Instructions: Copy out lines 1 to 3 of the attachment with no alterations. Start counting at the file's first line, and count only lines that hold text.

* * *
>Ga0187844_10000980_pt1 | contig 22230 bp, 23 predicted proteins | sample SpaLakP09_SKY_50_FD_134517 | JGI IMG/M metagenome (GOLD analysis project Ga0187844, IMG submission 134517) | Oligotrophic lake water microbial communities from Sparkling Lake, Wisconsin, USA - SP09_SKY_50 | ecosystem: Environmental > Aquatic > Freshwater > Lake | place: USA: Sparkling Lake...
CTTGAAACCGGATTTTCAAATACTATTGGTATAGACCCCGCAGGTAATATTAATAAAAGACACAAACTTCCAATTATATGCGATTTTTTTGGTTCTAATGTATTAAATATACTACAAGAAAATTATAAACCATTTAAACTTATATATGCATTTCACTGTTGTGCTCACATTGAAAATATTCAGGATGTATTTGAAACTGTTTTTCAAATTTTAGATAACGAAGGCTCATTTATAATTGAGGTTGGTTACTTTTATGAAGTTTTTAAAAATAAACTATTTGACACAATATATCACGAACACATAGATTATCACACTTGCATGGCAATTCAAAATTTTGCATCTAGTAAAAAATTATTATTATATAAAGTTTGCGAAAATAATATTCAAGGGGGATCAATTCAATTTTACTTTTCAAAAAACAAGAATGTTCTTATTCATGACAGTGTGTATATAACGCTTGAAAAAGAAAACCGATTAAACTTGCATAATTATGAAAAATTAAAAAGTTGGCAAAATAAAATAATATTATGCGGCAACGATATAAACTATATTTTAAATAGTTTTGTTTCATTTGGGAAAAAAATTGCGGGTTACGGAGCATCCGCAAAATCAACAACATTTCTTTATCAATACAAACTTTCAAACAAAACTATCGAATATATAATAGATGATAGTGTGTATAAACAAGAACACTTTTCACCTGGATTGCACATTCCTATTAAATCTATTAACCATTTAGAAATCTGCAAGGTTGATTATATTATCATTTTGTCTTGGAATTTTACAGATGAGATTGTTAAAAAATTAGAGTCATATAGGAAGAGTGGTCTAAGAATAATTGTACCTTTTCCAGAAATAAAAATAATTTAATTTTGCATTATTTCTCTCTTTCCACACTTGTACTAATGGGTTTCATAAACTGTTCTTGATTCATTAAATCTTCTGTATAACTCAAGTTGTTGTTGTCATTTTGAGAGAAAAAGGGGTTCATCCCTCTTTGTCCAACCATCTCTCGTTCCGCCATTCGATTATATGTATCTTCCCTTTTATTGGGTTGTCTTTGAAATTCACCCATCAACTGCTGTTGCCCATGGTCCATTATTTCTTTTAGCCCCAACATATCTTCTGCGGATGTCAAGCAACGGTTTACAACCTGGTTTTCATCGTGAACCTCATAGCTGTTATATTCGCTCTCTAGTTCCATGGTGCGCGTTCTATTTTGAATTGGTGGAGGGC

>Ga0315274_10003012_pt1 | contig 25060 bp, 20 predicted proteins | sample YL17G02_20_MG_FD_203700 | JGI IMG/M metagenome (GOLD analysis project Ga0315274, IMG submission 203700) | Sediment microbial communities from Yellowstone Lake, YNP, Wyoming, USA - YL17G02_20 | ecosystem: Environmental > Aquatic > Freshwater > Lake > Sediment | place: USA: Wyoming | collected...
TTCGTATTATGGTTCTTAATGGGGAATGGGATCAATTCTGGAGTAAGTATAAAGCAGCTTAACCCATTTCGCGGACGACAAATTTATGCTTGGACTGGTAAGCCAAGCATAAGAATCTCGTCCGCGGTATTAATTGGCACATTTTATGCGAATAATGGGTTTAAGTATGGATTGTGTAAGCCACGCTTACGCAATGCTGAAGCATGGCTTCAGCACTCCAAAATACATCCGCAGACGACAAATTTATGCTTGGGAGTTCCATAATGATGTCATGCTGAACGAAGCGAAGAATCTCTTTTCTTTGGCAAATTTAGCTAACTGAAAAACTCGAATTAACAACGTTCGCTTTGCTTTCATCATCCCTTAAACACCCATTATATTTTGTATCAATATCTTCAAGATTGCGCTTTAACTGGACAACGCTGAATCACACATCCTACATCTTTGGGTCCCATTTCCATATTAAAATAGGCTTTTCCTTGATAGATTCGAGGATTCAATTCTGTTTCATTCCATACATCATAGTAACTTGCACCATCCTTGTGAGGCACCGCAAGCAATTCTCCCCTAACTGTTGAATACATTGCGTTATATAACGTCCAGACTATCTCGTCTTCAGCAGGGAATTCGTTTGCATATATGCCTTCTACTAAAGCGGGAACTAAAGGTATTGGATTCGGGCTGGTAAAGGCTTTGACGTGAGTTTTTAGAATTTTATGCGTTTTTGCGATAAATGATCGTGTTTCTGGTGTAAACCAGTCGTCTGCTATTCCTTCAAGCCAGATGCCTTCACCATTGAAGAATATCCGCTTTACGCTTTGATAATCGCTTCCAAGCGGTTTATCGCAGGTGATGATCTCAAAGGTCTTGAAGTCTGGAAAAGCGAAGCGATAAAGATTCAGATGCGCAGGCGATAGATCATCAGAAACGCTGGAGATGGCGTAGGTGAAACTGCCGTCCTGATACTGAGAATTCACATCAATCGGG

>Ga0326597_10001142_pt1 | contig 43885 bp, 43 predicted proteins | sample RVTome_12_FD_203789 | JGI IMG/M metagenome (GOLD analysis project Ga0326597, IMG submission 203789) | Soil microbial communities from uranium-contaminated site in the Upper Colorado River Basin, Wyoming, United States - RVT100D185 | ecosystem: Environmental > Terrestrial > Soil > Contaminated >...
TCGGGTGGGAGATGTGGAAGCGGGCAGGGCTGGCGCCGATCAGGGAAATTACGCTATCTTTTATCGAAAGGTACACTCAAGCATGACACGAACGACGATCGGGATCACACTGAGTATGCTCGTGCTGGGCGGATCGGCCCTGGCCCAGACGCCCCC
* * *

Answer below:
>Ga0187844_10000980_pt1 | contig 22230 bp, 23 predicted proteins | sample SpaLakP09_SKY_50_FD_134517 | JGI IMG/M metagenome (GOLD analysis project Ga0187844, IMG submission 134517) | Oligotrophic lake water microbial communities from Sparkling Lake, Wisconsin, USA - SP09_SKY_50 | ecosystem: Environmental > Aquatic > Freshwater > Lake | place: USA: Sparkling Lake...
CTTGAAACCGGATTTTCAAATACTATTGGTATAGACCCCGCAGGTAATATTAATAAAAGACACAAACTTCCAATTATATGCGATTTTTTTGGTTCTAATGTATTAAATATACTACAAGAAAATTATAAACCATTTAAACTTATATATGCATTTCACTGTTGTGCTCACATTGAAAATATTCAGGATGTATTTGAAACTGTTTTTCAAATTTTAGATAACGAAGGCTCATTTATAATTGAGGTTGGTTACTTTTATGAAGTTTTTAAAAATAAACTATTTGACACAATATATCACGAACACATAGATTATCACACTTGCATGGCAATTCAAAATTTTGCATCTAGTAAAAAATTATTATTATATAAAGTTTGCGAAAATAATATTCAAGGGGGATCAATTCAATTTTACTTTTCAAAAAACAAGAATGTTCTTATTCATGACAGTGTGTATATAACGCTTGAAAAAGAAAACCGATTAAACTTGCATAATTATGAAAAATTAAAAAGTTGGCAAAATAAAATAATATTATGCGGCAACGATATAAACTATATTTTAAATAGTTTTGTTTCATTTGGGAAAAAAATTGCGGGTTACGGAGCATCCGCAAAATCAACAACATTTCTTTATCAATACAAACTTTCAAACAAAACTATCGAATATATAATAGATGATAGTGTGTATAAACAAGAACACTTTTCACCTGGATTGCACATTCCTATTAAATCTATTAACCATTTAGAAATCTGCAAGGTTGATTATATTATCATTTTGTCTTGGAATTTTACAGATGAGATTGTTAAAAAATTAGAGTCATATAGGAAGAGTGGTCTAAGAATAATTGTACCTTTTCCAGAAATAAAAATAATTTAATTTTGCATTATTTCTCTCTTTCCACACTTGTACTAATGGGTTTCATAAACTGTTCTTGATTCATTAAATCTTCTGTATAACTCAAGTTGTTGTTGTCATTTTGAGAGAAAAAGGGGTTCATCCCTCTTTGTCCAACCATCTCTCGTTCCGCCATTCGATTATATGTATCTTCCCTTTTATTGGGTTGTCTTTGAAATTCACCCATCAACTGCTGTTGCCCATGGTCCATTATTTCTTTTAGCCCCAACATATCTTCTGCGGATGTCAAGCAACGGTTTACAACCTGGTTTTCATCGTGAACCTCATAGCTGTTATATTCGCTCTCTAGTTCCATGGTGCGCGTTCTATTTTGAATTGGTGGAGGGC

>Ga0315274_10003012_pt1 | contig 25060 bp, 20 predicted proteins | sample YL17G02_20_MG_FD_203700 | JGI IMG/M metagenome (GOLD analysis project Ga0315274, IMG submission 203700) | Sediment microbial communities from Yellowstone Lake, YNP, Wyoming, USA - YL17G02_20 | ecosystem: Environmental > Aquatic > Freshwater > Lake > Sediment | place: USA: Wyoming | collected...